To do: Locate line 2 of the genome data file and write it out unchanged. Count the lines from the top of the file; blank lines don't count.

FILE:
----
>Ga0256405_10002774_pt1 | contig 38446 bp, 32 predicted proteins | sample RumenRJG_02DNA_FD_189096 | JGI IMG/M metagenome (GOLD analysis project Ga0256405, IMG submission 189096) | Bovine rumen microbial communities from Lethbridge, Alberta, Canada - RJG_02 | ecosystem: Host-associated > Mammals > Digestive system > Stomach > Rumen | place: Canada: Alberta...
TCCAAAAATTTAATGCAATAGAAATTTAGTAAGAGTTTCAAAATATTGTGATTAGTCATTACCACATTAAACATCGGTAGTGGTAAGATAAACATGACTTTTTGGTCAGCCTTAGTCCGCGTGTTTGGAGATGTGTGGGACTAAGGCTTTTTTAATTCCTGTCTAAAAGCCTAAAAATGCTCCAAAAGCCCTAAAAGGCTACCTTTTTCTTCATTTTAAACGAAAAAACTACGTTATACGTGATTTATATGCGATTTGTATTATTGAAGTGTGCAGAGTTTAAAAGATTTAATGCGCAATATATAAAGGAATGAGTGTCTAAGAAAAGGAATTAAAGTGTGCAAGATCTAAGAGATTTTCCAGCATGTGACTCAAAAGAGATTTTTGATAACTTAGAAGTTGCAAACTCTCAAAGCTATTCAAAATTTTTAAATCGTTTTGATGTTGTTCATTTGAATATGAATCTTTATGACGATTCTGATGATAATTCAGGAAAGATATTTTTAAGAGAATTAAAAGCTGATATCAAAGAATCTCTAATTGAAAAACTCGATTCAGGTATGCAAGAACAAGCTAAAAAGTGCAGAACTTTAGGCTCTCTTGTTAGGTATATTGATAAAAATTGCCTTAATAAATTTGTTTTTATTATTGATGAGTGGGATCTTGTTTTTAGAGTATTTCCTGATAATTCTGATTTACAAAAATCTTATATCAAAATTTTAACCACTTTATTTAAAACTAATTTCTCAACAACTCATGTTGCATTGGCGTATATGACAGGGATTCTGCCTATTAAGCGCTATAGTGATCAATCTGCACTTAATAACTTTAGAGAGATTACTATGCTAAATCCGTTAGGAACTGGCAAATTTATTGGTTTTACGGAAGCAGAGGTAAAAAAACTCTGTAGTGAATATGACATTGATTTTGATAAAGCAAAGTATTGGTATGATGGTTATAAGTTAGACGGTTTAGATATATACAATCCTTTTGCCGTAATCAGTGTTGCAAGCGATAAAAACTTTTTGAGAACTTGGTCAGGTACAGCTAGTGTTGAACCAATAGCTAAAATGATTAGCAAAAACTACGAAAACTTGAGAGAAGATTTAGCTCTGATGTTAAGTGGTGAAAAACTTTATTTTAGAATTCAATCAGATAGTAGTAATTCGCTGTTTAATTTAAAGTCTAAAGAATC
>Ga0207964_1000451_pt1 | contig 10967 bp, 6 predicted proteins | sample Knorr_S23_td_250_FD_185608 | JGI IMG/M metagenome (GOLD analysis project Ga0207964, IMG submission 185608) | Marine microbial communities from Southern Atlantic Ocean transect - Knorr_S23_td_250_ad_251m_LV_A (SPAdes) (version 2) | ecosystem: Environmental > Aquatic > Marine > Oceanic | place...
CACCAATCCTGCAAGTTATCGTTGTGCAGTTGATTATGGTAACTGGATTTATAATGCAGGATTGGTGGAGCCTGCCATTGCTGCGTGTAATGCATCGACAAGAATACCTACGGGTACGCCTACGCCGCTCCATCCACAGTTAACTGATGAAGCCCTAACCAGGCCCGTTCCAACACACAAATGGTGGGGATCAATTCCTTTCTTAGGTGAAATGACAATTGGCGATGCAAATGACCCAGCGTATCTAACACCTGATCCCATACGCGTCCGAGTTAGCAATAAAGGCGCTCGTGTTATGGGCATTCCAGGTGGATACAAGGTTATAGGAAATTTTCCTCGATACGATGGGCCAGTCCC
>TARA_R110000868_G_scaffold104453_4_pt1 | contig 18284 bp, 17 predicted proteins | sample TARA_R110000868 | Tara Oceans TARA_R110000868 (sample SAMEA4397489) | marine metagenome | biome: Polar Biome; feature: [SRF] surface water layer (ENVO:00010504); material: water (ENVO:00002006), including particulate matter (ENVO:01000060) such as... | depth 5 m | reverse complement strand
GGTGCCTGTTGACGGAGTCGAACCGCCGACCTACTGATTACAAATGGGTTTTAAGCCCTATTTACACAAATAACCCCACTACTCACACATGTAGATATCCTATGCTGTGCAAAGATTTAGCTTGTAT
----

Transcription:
TCCAAAAATTTAATGCAATAGAAATTTAGTAAGAGTTTCAAAATATTGTGATTAGTCATTACCACATTAAACATCGGTAGTGGTAAGATAAACATGACTTTTTGGTCAGCCTTAGTCCGCGTGTTTGGAGATGTGTGGGACTAAGGCTTTTTTAATTCCTGTCTAAAAGCCTAAAAATGCTCCAAAAGCCCTAAAAGGCTACCTTTTTCTTCATTTTAAACGAAAAAACTACGTTATACGTGATTTATATGCGATTTGTATTATTGAAGTGTGCAGAGTTTAAAAGATTTAATGCGCAATATATAAAGGAATGAGTGTCTAAGAAAAGGAATTAAAGTGTGCAAGATCTAAGAGATTTTCCAGCATGTGACTCAAAAGAGATTTTTGATAACTTAGAAGTTGCAAACTCTCAAAGCTATTCAAAATTTTTAAATCGTTTTGATGTTGTTCATTTGAATATGAATCTTTATGACGATTCTGATGATAATTCAGGAAAGATATTTTTAAGAGAATTAAAAGCTGATATCAAAGAATCTCTAATTGAAAAACTCGATTCAGGTATGCAAGAACAAGCTAAAAAGTGCAGAACTTTAGGCTCTCTTGTTAGGTATATTGATAAAAATTGCCTTAATAAATTTGTTTTTATTATTGATGAGTGGGATCTTGTTTTTAGAGTATTTCCTGATAATTCTGATTTACAAAAATCTTATATCAAAATTTTAACCACTTTATTTAAAACTAATTTCTCAACAACTCATGTTGCATTGGCGTATATGACAGGGATTCTGCCTATTAAGCGCTATAGTGATCAATCTGCACTTAATAACTTTAGAGAGATTACTATGCTAAATCCGTTAGGAACTGGCAAATTTATTGGTTTTACGGAAGCAGAGGTAAAAAAACTCTGTAGTGAATATGACATTGATTTTGATAAAGCAAAGTATTGGTATGATGGTTATAAGTTAGACGGTTTAGATATATACAATCCTTTTGCCGTAATCAGTGTTGCAAGCGATAAAAACTTTTTGAGAACTTGGTCAGGTACAGCTAGTGTTGAACCAATAGCTAAAATGATTAGCAAAAACTACGAAAACTTGAGAGAAGATTTAGCTCTGATGTTAAGTGGTGAAAAACTTTATTTTAGAATTCAATCAGATAGTAGTAATTCGCTGTTTAATTTAAAGTCTAAAGAATC